Recommendations for FAU’s language policy
Foreign languages for the internationalisation of research and teaching
With its internationalisation strategy, FAU is aiming to provide the best possible preparation for its students to face global challenges in science and society in the future, to win the best talent from abroad for FAU, and to forge excellent international research networks. As a full-spectrum university with an international outlook, FAU’s internationalisation strategy has the objective of developing a multicultural community of students, teaching and administrative staff. Language is of key importance in this process, not only in terms of language education and infrastructure but also through language as a foundation for exchanging knowledge across national borders, international career and research profiles, and the University’s international profile. In their entirety, the measures described below form a language policy that support the objectives of the internationalisation strategy in FAU’s four areas of action: People – Education – Research – Outreach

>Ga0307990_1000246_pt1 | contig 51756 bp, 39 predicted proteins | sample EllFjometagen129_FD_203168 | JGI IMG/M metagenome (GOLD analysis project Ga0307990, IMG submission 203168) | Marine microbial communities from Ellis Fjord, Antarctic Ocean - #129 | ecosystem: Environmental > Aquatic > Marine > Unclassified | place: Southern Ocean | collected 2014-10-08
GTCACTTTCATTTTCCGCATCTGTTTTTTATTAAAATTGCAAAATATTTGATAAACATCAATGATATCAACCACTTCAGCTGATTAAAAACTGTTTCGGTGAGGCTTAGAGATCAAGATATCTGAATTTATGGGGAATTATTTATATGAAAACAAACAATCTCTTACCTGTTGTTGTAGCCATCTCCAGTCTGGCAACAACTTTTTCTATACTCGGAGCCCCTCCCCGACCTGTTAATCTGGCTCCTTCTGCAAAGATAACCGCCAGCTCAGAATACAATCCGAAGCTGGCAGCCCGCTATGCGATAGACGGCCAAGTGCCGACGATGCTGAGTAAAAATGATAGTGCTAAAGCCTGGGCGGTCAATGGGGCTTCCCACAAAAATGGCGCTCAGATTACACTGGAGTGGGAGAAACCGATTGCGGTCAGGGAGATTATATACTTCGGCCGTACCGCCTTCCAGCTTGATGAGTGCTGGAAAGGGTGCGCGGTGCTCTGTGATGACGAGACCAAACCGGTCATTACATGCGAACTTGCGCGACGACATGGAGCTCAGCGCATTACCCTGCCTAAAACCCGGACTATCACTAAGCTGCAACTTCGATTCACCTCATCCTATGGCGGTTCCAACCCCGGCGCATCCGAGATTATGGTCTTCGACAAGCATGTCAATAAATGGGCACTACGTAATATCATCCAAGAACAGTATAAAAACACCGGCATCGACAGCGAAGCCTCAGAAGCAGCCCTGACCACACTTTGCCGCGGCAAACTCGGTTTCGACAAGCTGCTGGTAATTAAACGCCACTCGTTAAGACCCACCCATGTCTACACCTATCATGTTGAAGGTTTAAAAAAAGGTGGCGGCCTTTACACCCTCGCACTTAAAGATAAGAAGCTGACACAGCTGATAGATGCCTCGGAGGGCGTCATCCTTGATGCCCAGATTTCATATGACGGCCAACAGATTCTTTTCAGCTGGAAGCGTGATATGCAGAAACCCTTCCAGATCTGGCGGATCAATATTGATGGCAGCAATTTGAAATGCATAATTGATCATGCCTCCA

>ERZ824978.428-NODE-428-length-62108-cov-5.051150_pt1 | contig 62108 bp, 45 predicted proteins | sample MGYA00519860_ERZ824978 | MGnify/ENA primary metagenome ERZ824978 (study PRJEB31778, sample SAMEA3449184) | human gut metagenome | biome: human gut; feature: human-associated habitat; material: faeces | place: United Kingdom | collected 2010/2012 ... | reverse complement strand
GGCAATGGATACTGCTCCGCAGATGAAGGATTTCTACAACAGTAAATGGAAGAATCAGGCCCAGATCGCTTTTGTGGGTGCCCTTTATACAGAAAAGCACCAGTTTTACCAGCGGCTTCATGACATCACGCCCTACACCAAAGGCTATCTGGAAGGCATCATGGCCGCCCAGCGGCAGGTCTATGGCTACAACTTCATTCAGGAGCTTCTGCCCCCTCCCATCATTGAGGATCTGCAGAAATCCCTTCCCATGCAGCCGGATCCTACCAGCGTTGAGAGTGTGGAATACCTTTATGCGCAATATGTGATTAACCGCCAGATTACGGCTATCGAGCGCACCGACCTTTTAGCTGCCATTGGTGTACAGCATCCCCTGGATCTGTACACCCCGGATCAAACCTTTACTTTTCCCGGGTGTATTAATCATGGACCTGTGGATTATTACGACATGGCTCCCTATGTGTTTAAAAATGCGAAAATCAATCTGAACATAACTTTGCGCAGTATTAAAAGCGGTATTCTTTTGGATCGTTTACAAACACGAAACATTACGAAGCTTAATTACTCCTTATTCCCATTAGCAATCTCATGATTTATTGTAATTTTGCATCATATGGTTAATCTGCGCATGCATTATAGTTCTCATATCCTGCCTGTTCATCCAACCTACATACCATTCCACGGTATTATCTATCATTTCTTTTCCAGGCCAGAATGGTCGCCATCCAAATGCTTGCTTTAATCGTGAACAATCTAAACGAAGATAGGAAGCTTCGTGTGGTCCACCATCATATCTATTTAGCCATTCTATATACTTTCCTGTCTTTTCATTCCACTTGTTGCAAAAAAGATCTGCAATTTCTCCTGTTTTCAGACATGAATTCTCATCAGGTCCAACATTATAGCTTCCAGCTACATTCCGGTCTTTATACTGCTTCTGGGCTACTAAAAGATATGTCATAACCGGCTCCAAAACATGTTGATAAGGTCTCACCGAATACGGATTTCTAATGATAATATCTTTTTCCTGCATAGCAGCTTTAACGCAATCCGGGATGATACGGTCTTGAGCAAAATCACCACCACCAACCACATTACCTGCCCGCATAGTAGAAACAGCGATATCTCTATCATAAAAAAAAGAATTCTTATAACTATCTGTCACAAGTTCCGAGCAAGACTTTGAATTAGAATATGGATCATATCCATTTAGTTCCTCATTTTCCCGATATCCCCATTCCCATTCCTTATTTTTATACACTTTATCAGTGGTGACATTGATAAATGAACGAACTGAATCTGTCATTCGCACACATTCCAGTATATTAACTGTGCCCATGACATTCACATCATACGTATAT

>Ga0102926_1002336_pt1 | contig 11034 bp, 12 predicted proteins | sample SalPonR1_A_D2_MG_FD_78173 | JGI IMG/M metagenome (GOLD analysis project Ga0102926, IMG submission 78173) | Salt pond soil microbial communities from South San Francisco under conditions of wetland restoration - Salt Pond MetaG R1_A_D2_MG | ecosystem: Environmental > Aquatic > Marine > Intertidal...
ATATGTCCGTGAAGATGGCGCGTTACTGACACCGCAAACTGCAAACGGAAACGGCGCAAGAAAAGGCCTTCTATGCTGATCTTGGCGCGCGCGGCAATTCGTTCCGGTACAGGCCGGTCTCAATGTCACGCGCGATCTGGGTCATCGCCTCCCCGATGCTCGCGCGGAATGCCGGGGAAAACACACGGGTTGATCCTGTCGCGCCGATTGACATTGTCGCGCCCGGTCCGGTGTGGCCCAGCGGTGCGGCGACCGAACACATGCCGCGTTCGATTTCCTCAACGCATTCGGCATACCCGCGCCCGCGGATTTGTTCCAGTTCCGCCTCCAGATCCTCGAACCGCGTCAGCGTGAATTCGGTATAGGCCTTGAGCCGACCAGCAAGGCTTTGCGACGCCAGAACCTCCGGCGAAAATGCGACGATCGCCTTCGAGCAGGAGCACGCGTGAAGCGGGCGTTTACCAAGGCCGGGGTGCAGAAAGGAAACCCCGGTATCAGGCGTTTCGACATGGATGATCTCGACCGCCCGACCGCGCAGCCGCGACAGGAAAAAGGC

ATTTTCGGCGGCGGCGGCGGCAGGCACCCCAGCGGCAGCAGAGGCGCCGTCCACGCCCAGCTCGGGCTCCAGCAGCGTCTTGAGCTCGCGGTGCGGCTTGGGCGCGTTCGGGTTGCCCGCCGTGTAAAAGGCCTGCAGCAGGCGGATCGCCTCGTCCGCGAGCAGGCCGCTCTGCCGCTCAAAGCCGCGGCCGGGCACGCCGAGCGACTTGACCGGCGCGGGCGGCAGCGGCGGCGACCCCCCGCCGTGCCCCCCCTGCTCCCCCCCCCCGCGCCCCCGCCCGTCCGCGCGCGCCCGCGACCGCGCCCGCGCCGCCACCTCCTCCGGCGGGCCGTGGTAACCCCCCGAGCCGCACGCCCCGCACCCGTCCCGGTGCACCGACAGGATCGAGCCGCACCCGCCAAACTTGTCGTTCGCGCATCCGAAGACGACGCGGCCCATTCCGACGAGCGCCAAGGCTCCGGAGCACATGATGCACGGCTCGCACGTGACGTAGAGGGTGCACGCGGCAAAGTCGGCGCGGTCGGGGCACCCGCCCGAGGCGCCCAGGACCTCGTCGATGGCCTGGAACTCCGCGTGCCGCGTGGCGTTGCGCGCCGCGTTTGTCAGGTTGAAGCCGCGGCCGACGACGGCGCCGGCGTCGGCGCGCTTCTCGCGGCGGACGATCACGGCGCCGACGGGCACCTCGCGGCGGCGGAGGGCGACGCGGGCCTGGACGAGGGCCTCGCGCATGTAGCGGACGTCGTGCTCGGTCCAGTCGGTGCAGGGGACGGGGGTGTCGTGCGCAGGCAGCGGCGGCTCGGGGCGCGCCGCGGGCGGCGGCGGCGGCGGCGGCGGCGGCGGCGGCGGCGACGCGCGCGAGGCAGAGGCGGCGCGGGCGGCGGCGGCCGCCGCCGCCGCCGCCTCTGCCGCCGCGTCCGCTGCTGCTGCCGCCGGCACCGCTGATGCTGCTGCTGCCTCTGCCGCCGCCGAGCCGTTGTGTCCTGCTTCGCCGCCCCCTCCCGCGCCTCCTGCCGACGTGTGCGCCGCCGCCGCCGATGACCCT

Principles and guidelines for language policy at FAU
- The educational goal of multilingualism
- The role of English as an international language of communication and science
- The promotion of German as a language of science and as a host language.
Target groups for language policy at FAU
- Students from Germany and abroad
- Researchers from Germany and abroad
- Staff in teaching, administration and infrastructure
- The FAU Language Centre as the institution responsible on the operational level.
Areas of action for language policy at FAU
- Language education
- International mobility
- Links to international research
- The international positioning of the University.
FAU is committed to developing its language policy flexibly as new needs arise. The University has a well-equipped and professional Language Centre, which is responsible for language teaching and other language services. FAU decided very early on to centralise language education for the entire University and is committed to the path it has set out in the objectives of this language policy.
1. Principles and guidelines for language policy at FAU